It is the desire of the musician that will keep them moving forward. Gear becomes a totally different obsession. :)

 

Pick up any one of the keyboards suggested or whatever your budget can afford. Time will tell whether or not the child is truly interested in the pursuit of music.

 

If the kid gets serious about it, they will end up buying better boards anyway. :P

 

Getting the right teacher is probably the expense that should not be spared. ;)

 

Those are the folks who seem to do more to encourage or discourage a potential musician. :cool:

PD

 

"The greatest thing you'll ever learn, is just to love and be loved in return."--E. Ahbez "Nature Boy"

Link to comment
Share on other sites

Originally posted by soundscape:

Originally posted by ProfD:

Someone born to make music can learn how to "play" on any kind of board if it is truly their desire. ;)

That's what the pots, pans, and kitchen utensils are for. :eek::D
Those potential musicians are drummers. :rolleyes::P

 

It takes something a little more sophisticated to facilitate a budding keyboardist. ;):cool:

PD

 

"The greatest thing you'll ever learn, is just to love and be loved in return."--E. Ahbez "Nature Boy"

Link to comment
Share on other sites

Originally posted by ProfD:

A toy keyboard is perfect for a 4-year old.

totally agree, but we're not talking here about playing, only about starting to actually teach child playing instrument. Playing with toys on its own and playing instrument under supervision are totally different thing.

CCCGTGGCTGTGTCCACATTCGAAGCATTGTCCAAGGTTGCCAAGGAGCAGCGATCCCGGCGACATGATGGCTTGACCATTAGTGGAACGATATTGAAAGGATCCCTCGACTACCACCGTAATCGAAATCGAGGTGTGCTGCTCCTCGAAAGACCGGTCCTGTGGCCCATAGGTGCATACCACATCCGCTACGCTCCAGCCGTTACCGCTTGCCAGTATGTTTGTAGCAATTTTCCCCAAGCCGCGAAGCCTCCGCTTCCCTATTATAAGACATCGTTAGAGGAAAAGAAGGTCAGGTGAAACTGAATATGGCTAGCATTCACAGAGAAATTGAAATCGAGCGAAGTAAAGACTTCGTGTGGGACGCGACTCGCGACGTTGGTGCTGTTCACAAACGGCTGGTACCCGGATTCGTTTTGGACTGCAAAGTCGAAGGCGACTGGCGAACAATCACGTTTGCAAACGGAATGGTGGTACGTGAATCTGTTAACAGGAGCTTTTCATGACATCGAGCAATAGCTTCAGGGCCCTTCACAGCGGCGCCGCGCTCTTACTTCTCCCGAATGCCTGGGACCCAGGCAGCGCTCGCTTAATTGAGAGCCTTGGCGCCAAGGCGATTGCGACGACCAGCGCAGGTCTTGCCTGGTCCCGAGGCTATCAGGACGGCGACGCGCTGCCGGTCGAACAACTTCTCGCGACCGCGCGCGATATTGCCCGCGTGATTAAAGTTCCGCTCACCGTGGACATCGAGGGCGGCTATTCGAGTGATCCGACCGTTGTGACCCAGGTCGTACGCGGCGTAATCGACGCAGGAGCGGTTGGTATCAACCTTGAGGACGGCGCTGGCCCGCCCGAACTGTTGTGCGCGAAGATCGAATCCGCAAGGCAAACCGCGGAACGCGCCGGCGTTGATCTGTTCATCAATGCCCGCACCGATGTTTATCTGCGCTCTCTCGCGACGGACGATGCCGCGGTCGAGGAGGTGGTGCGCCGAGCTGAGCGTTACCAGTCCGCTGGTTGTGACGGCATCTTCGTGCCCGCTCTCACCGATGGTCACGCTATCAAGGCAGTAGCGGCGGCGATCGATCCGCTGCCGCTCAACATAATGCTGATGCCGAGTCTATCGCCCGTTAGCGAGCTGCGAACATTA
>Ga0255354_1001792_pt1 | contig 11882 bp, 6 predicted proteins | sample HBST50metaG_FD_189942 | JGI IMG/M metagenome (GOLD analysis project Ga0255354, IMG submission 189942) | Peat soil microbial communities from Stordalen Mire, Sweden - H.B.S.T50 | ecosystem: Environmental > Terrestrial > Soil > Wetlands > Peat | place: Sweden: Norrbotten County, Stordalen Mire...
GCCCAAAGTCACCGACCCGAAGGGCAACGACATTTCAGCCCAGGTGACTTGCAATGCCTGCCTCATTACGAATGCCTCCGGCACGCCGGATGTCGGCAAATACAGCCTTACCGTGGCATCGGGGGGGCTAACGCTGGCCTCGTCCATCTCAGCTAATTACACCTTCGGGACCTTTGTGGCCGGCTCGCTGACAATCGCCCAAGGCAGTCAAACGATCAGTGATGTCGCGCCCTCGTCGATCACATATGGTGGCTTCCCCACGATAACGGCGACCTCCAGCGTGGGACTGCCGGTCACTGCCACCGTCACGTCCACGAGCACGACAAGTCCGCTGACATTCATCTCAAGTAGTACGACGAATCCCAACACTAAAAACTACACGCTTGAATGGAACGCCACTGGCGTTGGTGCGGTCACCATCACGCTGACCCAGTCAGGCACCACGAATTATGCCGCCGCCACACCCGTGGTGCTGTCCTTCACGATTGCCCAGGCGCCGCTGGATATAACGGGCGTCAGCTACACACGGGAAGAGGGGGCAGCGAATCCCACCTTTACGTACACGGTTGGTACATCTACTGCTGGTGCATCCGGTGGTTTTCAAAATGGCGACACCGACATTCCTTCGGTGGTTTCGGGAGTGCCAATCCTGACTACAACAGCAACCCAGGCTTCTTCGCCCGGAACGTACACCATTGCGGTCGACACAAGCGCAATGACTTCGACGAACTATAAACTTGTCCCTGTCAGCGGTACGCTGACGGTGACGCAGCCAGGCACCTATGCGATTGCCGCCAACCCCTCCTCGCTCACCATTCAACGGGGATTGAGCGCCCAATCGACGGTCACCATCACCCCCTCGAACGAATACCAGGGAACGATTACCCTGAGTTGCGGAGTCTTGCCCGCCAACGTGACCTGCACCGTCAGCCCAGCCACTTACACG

♫♫♫ motif XS6, RD700GX
Link to comment
Share on other sites

Originally posted by ProfD:

Originally posted by soundscape:

Originally posted by ProfD:

Someone born to make music can learn how to "play" on any kind of board if it is truly their desire. ;)

That's what the pots, pans, and kitchen utensils are for. :eek::D
Those potential musicians are drummers. :rolleyes::P
Hmm... well, I used to do that. ;)
Link to comment
Share on other sites

Originally posted by ProfD:

A toy keyboard is perfect for a 4-year old.

 

How many baby grands end up as furniture in the homes of people "hoping" their kids became musicians?

 

Someone born to make music can learn how to "play" on any kind of board if it is truly their desire. ;)

 

Are we training a classical pianist or a keyboard player?

 

It is the desire of the musician that will keep them moving forward. Gear becomes a totally different obsession. :)

 

Pick up any one of the keyboards suggested or whatever your budget can afford. Time will tell whether or not the child is truly interested in the pursuit of music.

 

If the kid gets serious about it, they will end up buying better boards anyway. :P

 

Getting the right teacher is probably the expense that should not be spared. ;)

 

Those are the folks who seem to do more to encourage or discourage a potential musician. :cool:

ProfD:

 

I find myself agreeing with your posts with a high degree of regularity these days, and this one is no exception. You're spot on, especially your comment about not skimping on a good teacher.

 

Noah

Link to comment
Share on other sites

The question really is what the parent intends to do after. At the early ages, it isn't the kid that decides on piano lessons. It is the parent. Whether or not the kid chooses to continue with piano lessons is another story. But if and when the kid starts piano lessons, the kid will require weighted keys and any teacher will push that.